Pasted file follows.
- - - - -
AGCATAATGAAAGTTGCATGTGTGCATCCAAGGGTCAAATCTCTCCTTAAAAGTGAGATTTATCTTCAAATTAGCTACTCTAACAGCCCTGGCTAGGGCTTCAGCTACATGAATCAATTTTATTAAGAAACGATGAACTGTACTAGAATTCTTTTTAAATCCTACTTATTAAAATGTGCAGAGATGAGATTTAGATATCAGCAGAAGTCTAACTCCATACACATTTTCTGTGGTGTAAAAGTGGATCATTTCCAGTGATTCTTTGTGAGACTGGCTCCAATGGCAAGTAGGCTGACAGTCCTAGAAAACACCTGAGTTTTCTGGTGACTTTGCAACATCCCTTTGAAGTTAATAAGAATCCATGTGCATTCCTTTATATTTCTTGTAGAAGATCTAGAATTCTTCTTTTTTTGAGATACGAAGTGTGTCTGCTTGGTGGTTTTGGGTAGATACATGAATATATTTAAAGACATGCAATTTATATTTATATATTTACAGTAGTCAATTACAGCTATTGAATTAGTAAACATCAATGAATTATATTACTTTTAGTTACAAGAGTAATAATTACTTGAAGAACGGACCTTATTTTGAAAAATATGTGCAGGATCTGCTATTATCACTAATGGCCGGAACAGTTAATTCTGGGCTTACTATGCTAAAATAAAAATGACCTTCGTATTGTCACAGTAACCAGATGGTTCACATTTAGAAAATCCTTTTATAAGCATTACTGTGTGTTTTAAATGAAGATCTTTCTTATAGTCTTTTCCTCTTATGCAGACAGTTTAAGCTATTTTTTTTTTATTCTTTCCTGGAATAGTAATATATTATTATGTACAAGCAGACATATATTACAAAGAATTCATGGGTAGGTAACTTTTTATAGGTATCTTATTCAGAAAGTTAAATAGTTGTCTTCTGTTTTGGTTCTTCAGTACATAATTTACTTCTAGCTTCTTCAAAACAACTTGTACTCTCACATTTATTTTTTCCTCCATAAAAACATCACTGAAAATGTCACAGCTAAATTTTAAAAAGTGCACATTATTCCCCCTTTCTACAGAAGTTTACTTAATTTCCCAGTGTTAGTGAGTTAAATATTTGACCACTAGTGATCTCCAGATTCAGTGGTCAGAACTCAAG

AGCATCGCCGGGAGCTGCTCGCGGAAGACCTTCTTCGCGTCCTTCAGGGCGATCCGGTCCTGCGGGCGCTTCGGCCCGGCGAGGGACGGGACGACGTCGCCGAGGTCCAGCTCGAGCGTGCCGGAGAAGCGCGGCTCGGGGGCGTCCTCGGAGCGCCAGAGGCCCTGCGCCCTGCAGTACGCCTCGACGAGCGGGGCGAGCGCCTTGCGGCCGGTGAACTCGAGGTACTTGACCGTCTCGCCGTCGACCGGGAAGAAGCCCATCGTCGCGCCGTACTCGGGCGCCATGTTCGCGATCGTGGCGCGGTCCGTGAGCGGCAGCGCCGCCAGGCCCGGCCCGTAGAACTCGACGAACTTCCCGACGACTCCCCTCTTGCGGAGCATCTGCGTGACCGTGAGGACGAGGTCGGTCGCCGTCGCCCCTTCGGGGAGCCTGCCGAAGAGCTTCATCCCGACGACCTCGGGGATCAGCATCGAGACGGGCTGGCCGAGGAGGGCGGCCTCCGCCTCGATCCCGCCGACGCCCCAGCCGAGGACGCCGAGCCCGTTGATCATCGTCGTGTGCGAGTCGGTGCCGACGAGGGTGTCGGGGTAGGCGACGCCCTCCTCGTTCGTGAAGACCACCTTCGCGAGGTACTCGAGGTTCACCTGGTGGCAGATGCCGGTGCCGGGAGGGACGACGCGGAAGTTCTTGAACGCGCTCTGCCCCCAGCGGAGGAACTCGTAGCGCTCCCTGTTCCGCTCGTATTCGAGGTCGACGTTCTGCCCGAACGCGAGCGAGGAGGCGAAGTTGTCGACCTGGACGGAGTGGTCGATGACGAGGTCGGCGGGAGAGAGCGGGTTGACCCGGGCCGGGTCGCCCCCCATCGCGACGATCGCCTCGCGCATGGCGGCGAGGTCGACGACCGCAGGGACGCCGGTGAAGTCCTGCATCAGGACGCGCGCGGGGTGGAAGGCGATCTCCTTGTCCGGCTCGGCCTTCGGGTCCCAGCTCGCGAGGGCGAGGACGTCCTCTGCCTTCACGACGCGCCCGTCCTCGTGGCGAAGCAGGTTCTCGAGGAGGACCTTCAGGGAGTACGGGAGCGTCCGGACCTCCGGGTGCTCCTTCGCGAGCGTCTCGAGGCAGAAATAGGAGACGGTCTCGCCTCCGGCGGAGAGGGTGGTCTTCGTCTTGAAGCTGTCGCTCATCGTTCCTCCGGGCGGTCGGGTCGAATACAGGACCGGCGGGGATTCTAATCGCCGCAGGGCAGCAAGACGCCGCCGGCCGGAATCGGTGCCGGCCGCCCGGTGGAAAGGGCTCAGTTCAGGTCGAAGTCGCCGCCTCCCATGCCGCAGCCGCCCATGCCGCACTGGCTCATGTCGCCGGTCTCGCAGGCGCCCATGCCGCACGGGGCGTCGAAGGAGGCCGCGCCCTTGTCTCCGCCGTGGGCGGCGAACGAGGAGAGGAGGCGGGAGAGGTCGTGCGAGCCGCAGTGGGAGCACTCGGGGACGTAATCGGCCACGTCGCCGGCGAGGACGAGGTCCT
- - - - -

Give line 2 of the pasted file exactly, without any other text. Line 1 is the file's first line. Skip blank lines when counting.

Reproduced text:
AGCATCGCCGGGAGCTGCTCGCGGAAGACCTTCTTCGCGTCCTTCAGGGCGATCCGGTCCTGCGGGCGCTTCGGCCCGGCGAGGGACGGGACGACGTCGCCGAGGTCCAGCTCGAGCGTGCCGGAGAAGCGCGGCTCGGGGGCGTCCTCGGAGCGCCAGAGGCCCTGCGCCCTGCAGTACGCCTCGACGAGCGGGGCGAGCGCCTTGCGGCCGGTGAACTCGAGGTACTTGACCGTCTCGCCGTCGACCGGGAAGAAGCCCATCGTCGCGCCGTACTCGGGCGCCATGTTCGCGATCGTGGCGCGGTCCGTGAGCGGCAGCGCCGCCAGGCCCGGCCCGTAGAACTCGACGAACTTCCCGACGACTCCCCTCTTGCGGAGCATCTGCGTGACCGTGAGGACGAGGTCGGTCGCCGTCGCCCCTTCGGGGAGCCTGCCGAAGAGCTTCATCCCGACGACCTCGGGGATCAGCATCGAGACGGGCTGGCCGAGGAGGGCGGCCTCCGCCTCGATCCCGCCGACGCCCCAGCCGAGGACGCCGAGCCCGTTGATCATCGTCGTGTGCGAGTCGGTGCCGACGAGGGTGTCGGGGTAGGCGACGCCCTCCTCGTTCGTGAAGACCACCTTCGCGAGGTACTCGAGGTTCACCTGGTGGCAGATGCCGGTGCCGGGAGGGACGACGCGGAAGTTCTTGAACGCGCTCTGCCCCCAGCGGAGGAACTCGTAGCGCTCCCTGTTCCGCTCGTATTCGAGGTCGACGTTCTGCCCGAACGCGAGCGAGGAGGCGAAGTTGTCGACCTGGACGGAGTGGTCGATGACGAGGTCGGCGGGAGAGAGCGGGTTGACCCGGGCCGGGTCGCCCCCCATCGCGACGATCGCCTCGCGCATGGCGGCGAGGTCGACGACCGCAGGGACGCCGGTGAAGTCCTGCATCAGGACGCGCGCGGGGTGGAAGGCGATCTCCTTGTCCGGCTCGGCCTTCGGGTCCCAGCTCGCGAGGGCGAGGACGTCCTCTGCCTTCACGACGCGCCCGTCCTCGTGGCGAAGCAGGTTCTCGAGGAGGACCTTCAGGGAGTACGGGAGCGTCCGGACCTCCGGGTGCTCCTTCGCGAGCGTCTCGAGGCAGAAATAGGAGACGGTCTCGCCTCCGGCGGAGAGGGTGGTCTTCGTCTTGAAGCTGTCGCTCATCGTTCCTCCGGGCGGTCGGGTCGAATACAGGACCGGCGGGGATTCTAATCGCCGCAGGGCAGCAAGACGCCGCCGGCCGGAATCGGTGCCGGCCGCCCGGTGGAAAGGGCTCAGTTCAGGTCGAAGTCGCCGCCTCCCATGCCGCAGCCGCCCATGCCGCACTGGCTCATGTCGCCGGTCTCGCAGGCGCCCATGCCGCACGGGGCGTCGAAGGAGGCCGCGCCCTTGTCTCCGCCGTGGGCGGCGAACGAGGAGAGGAGGCGGGAGAGGTCGTGCGAGCCGCAGTGGGAGCACTCGGGGACGTAATCGGCCACGTCGCCGGCGAGGACGAGGTCCT